Bushfires in Victoria

Find books, government reports, websites, statistics, newspaper articles and images about Victorian bushfires from 1851 to today.

Current fires

For current fire warnings visit Vic Emergency. For fast-breaking news follow ABC Emergency on Facebook and Twitter. Find more on our Current page.

Bushfire in State Library Victoria's collections

Bushfire has been part of Australian ecology from indigenous populations to colonial settlers and the present day, and it continues to exert a powerful influence of our national identity and imagination.

Many items in our collections bear testament to this relationship:

  • Paintings & photographs
  • Diaries and letters
  • Newspapers
  • Books and ebooks

For guidance on finding information see our Research page.  Explore some collection highlights here.


Bushfire sketch. William Strutt

Bushfire sketch. William Strutt

[ca. 1851]


This small study of smoke may have been executed soon after the events of Black Thursday, in February 1851. Strutt's journal records that while he was at work at Thomas Ham's lithographic office in Collins Street, smoke and ash filled the streets, unsettling the city's inhabitants. In the days following the disaster, Strutt completed many sketches based on eyewitness accounts of the devastation. On his return to England in 1862, these preliminary sketches formed the basis of the famous narrative painting Black Thursday, February 6th, 1851, which is held in the Library's collection.

Regrowth in forest after a bushfire. Rennie Ellis

[Regrowth in forest after a bushfire]. Rennie Ellis



11 transparencies in plastic and cardboard mount : kodachrome ; 35 mm.

Bushfire. Turner, James Alfred

Bushfire. James Alfred Turner

[ca. 1873-ca. 1908]


1 painting mounted on cardboard : watercolour on paper ; 12.3 x 8.5 cm., mount 16 x 26 cm.

Looking through trees toward red gold glow of fire burning in the midst of the bushland.

A bush fire to the north of Mount Moriac ... Michael Minter

A bush fire to the north of Mount Moriac ... Michael Minter



watercolour ; 13.6 x 22.2 cm.

Sketchbook no. 3 Charlie Hammond

Sketchbook no. 3 page 28. Charlie Hammond

[ca. 1876 - ca. 1932]


1 sketchbook : albumen silver, watercolors ; 28.0 x 39.5 x 3.3 cm.

"The wind changes! a run for life. A narrow escape from being burnt alive in the midst of hundreds of acres of dry bush. Another change of wind comes just in time to save us."


Illustrated Newspaper Files

Fire and flight

Fire and flight

February 20, 1875


Wood engraving published in The Australasian sketcher.

View more Illustrated Newspaper Files in our catalogue.

Bush fires in the Heytesbury and Otway forests.

Bush fires in the Heytesbury and Otway forests.

February 10, 1886

PCINF AS 10-02-86 P.25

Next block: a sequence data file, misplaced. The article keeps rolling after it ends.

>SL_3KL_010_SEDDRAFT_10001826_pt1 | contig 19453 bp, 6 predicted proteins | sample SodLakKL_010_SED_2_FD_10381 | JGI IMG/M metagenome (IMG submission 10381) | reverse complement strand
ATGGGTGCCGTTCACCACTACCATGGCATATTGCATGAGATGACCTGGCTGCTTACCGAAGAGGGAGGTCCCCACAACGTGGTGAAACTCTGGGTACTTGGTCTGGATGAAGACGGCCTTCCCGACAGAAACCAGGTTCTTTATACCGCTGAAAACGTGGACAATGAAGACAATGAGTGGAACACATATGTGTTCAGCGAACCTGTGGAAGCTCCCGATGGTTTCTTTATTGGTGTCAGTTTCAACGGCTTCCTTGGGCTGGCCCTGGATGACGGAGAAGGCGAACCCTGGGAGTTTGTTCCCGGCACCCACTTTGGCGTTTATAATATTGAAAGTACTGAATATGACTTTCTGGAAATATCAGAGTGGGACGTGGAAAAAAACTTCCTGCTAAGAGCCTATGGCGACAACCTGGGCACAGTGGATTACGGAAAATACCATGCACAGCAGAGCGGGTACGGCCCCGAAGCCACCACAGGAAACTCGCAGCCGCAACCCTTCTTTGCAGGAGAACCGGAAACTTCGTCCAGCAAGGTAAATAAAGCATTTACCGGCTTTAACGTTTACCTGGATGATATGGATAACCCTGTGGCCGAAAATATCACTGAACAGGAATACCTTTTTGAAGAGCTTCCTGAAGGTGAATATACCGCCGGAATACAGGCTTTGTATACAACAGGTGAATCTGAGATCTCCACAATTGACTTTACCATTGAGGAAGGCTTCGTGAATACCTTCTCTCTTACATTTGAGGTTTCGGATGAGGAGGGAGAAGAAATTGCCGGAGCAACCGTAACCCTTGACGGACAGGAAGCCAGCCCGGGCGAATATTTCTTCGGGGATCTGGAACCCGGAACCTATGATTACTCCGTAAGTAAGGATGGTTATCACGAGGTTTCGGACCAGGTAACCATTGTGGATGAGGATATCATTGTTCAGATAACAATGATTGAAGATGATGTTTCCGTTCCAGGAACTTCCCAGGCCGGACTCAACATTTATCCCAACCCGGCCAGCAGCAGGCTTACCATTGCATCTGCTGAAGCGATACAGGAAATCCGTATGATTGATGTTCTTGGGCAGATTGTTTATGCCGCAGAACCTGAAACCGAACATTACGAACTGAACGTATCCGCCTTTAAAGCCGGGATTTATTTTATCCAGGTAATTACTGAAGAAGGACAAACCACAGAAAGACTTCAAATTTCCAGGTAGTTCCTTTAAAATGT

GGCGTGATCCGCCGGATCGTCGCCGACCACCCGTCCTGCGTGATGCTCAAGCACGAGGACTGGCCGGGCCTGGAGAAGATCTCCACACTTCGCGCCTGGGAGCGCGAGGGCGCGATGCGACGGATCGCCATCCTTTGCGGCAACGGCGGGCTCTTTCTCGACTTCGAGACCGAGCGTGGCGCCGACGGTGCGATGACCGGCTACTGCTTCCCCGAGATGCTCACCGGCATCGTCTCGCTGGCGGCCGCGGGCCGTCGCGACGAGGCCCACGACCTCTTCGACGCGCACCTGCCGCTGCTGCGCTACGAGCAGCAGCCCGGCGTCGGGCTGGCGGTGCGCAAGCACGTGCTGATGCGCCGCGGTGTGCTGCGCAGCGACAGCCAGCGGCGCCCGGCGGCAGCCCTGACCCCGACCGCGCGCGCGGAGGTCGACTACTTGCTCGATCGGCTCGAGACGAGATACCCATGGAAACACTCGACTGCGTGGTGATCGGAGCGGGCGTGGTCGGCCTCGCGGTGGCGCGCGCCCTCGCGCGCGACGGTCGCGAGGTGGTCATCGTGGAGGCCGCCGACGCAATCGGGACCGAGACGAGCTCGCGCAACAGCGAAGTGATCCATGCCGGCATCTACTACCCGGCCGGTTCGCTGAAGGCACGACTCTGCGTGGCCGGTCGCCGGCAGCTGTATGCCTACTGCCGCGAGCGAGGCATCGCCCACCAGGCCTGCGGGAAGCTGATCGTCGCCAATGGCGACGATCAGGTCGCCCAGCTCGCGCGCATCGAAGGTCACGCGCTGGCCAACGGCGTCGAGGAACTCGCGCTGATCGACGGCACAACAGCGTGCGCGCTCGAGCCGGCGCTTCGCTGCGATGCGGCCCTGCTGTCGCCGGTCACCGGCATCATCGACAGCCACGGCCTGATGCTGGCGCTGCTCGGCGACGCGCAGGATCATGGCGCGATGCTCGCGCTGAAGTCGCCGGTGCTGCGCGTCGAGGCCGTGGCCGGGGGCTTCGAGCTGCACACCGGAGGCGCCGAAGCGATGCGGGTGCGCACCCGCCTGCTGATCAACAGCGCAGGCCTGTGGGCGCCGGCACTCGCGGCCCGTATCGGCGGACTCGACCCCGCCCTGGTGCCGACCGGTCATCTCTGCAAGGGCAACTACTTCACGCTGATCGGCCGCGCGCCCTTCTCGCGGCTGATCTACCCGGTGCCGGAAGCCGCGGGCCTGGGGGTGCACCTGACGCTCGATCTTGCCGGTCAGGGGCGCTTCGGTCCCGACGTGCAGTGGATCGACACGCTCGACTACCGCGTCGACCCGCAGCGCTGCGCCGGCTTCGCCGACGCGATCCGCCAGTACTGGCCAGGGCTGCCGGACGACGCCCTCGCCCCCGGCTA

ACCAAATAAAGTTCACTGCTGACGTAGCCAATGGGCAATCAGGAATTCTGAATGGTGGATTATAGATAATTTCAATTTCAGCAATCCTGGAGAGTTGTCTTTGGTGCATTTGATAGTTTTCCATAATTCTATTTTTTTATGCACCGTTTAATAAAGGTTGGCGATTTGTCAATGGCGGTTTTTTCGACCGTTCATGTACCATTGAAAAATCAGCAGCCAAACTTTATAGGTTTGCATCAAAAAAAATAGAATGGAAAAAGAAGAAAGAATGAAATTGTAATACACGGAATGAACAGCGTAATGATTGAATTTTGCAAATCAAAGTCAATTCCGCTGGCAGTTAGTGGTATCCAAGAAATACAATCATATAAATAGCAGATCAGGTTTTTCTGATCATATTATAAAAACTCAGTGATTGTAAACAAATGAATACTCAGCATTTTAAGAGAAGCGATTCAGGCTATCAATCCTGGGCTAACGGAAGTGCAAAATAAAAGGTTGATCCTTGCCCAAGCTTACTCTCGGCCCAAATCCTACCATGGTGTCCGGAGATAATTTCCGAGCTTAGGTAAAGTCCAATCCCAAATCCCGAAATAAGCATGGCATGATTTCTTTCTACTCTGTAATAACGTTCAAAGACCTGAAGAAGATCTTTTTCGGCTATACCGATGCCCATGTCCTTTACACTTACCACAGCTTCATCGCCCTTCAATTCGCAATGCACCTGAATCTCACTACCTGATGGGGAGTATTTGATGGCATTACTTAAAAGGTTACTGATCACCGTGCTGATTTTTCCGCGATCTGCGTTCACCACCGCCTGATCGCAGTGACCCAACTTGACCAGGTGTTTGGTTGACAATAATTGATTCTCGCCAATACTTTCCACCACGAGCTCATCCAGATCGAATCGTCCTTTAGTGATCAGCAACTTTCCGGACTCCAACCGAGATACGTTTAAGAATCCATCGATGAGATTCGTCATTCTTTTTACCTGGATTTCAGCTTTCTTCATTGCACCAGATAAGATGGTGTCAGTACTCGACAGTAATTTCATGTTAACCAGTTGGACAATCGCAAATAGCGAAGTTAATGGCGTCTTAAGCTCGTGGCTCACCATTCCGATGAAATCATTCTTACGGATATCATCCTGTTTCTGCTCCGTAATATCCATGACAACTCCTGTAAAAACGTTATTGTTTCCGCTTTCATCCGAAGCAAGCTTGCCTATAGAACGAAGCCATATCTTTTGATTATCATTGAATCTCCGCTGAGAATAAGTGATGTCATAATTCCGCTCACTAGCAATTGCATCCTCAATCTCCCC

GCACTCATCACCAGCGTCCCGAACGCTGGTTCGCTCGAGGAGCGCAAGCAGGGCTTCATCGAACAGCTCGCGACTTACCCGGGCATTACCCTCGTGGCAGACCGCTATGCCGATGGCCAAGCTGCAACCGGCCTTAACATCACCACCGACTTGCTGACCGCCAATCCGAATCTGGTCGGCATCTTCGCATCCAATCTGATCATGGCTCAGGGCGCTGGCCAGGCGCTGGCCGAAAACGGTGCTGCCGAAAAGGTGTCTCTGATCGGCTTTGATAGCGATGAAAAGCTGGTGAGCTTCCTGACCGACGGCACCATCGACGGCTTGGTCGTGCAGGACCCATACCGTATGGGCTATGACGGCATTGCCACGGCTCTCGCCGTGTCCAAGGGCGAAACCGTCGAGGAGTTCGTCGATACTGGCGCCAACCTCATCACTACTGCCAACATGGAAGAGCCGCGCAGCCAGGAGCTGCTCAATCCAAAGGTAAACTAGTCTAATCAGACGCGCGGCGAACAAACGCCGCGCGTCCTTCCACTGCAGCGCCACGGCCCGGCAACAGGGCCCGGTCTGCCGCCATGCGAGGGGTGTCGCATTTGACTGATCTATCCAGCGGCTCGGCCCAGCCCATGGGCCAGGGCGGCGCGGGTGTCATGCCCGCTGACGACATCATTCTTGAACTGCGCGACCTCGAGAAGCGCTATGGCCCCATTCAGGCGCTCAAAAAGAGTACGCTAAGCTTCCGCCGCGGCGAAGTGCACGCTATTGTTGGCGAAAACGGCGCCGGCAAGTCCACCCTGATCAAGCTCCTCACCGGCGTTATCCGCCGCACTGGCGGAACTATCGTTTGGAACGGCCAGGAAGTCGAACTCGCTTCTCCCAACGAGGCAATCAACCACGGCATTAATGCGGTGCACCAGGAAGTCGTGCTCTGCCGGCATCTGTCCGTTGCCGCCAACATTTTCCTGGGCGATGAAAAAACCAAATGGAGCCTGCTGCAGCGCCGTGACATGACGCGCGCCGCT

Print published in the Australasian sketcher with pen and pencil. The forest on fire -- Where homestead stood -- Trying for fresh air -- Homeless.

View more Illustrated Newspaper Files in our catalogue.



April 1, 1890


Wood engraving published in The Illustrated Australian news and musical times. 

Burnt out house in bush, brick fireplace alone left standing.

View more Illustrated Newspaper Files in our catalogue.

La Trobe Journal

The La Trobe Journal is State Library Victoria's scholarly publication. First published in April 1968, the journal features articles written by researchers who have drawn on the Library’s rich and varied collections as source material.

These articles explore material representing Victoria's bushfire history and unearth voices from our archives.

George Gordon McCrae — Black Thursday, 1851, No. 44, Spring 1989

Black Thursday: William Strutt's “Itinerant Picture', No. 75, Autumn 2005

From our Blog

Remembering Black Saturday blog

Bushfire and Aftermath: Remembering Black Saturday, 10 years on, through the work of John Gollings and Peter Wegner.

From our Archives

Bush-Fire by Sidney Nolan

We are nearer fire
than you know,
not the fire
of the brain or
even of saints,
not the fire
of reconciliation,
of rights, of fraternity
or even of charity.
We are nearer fire
than you know,
not the fire
of the heart or
even of love,
not the fire
of incredulity,
of spirit, of miracle
or even of truth.
Not these fires
but bright fire …
born of the grass
and trees, covering
the sky with
force, with fire …
demanding obedience;
making both eyes equally mad, and
enduring for ever.

While stationed at Dimboola in the Wimmera, Nolan was involved in fire-fighting. Nolan described the experience: "last night was like the beginning of a world, not much thought in my own mind anyway of the damage it was doing, it had a volition of its own that overpowered such thoughts …. I was frightened in some way of the might."

PoemsLa Trobe Journal No. 64, Spring 1999


"Every night that there is a strong North wind, we see “the Bush” on fire, and last night there was a burning about ¼ of a mile long a few miles from the town, which illuminated the heavens like a fine darkish sunset."

Manuscript: Three Westgarth LettersLa Trobe Journal No. 8, October 1971


 "The Bush was on fire in many places, some a mile wide, the smoke from which towering up obscured the sky and added to the hot wind. It is the grass and scrub that catches fire and it runs along the ground but only very rarely sets fire to a tree. It merely blackens the trunk. A thunder storm and the wind dropping, it dies away…"

George Rowe on the Bendigo DiggingsLa Trobe Journal No. 12, October 1973


"The wind changes! a run for life. A narrow escape from being burnt alive in the midst of hundreds of acres of dry bush. Another change of wind comes just in time to save us." Sketchbook no. 3. (28) Charlie Hammond